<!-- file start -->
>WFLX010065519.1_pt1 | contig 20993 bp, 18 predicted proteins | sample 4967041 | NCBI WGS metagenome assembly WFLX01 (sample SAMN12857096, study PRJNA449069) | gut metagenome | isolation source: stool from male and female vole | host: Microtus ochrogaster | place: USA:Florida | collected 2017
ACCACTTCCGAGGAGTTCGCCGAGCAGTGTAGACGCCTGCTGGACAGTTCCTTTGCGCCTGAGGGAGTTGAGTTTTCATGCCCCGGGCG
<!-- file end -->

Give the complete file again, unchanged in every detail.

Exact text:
>WFLX010065519.1_pt1 | contig 20993 bp, 18 predicted proteins | sample 4967041 | NCBI WGS metagenome assembly WFLX01 (sample SAMN12857096, study PRJNA449069) | gut metagenome | isolation source: stool from male and female vole | host: Microtus ochrogaster | place: USA:Florida | collected 2017
ACCACTTCCGAGGAGTTCGCCGAGCAGTGTAGACGCCTGCTGGACAGTTCCTTTGCGCCTGAGGGAGTTGAGTTTTCATGCCCCGGGCG